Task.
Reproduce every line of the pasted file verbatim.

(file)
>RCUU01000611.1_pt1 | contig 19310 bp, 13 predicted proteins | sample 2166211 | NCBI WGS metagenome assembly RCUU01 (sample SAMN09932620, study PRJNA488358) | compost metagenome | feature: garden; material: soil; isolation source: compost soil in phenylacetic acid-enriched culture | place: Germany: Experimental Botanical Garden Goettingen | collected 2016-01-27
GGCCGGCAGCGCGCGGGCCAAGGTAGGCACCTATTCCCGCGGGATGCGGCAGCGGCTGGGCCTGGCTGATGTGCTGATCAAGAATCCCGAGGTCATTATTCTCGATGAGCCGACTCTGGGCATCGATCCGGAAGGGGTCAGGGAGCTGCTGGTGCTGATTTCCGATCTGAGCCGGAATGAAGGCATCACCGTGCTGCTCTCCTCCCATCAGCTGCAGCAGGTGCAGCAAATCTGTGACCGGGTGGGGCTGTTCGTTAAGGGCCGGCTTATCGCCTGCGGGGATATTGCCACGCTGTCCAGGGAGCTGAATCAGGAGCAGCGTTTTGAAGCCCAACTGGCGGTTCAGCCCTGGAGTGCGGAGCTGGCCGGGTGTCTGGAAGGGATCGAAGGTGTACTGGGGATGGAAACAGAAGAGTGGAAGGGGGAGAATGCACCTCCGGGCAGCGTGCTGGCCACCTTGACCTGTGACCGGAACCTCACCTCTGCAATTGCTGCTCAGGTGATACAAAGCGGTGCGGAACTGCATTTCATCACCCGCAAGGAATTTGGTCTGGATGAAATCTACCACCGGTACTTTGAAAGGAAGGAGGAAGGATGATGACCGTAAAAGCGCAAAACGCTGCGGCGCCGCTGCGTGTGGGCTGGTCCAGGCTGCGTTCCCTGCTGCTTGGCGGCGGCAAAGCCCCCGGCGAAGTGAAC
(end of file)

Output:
>RCUU01000611.1_pt1 | contig 19310 bp, 13 predicted proteins | sample 2166211 | NCBI WGS metagenome assembly RCUU01 (sample SAMN09932620, study PRJNA488358) | compost metagenome | feature: garden; material: soil; isolation source: compost soil in phenylacetic acid-enriched culture | place: Germany: Experimental Botanical Garden Goettingen | collected 2016-01-27
GGCCGGCAGCGCGCGGGCCAAGGTAGGCACCTATTCCCGCGGGATGCGGCAGCGGCTGGGCCTGGCTGATGTGCTGATCAAGAATCCCGAGGTCATTATTCTCGATGAGCCGACTCTGGGCATCGATCCGGAAGGGGTCAGGGAGCTGCTGGTGCTGATTTCCGATCTGAGCCGGAATGAAGGCATCACCGTGCTGCTCTCCTCCCATCAGCTGCAGCAGGTGCAGCAAATCTGTGACCGGGTGGGGCTGTTCGTTAAGGGCCGGCTTATCGCCTGCGGGGATATTGCCACGCTGTCCAGGGAGCTGAATCAGGAGCAGCGTTTTGAAGCCCAACTGGCGGTTCAGCCCTGGAGTGCGGAGCTGGCCGGGTGTCTGGAAGGGATCGAAGGTGTACTGGGGATGGAAACAGAAGAGTGGAAGGGGGAGAATGCACCTCCGGGCAGCGTGCTGGCCACCTTGACCTGTGACCGGAACCTCACCTCTGCAATTGCTGCTCAGGTGATACAAAGCGGTGCGGAACTGCATTTCATCACCCGCAAGGAATTTGGTCTGGATGAAATCTACCACCGGTACTTTGAAAGGAAGGAGGAAGGATGATGACCGTAAAAGCGCAAAACGCTGCGGCGCCGCTGCGTGTGGGCTGGTCCAGGCTGCGTTCCCTGCTGCTTGGCGGCGGCAAAGCCCCCGGCGAAGTGAAC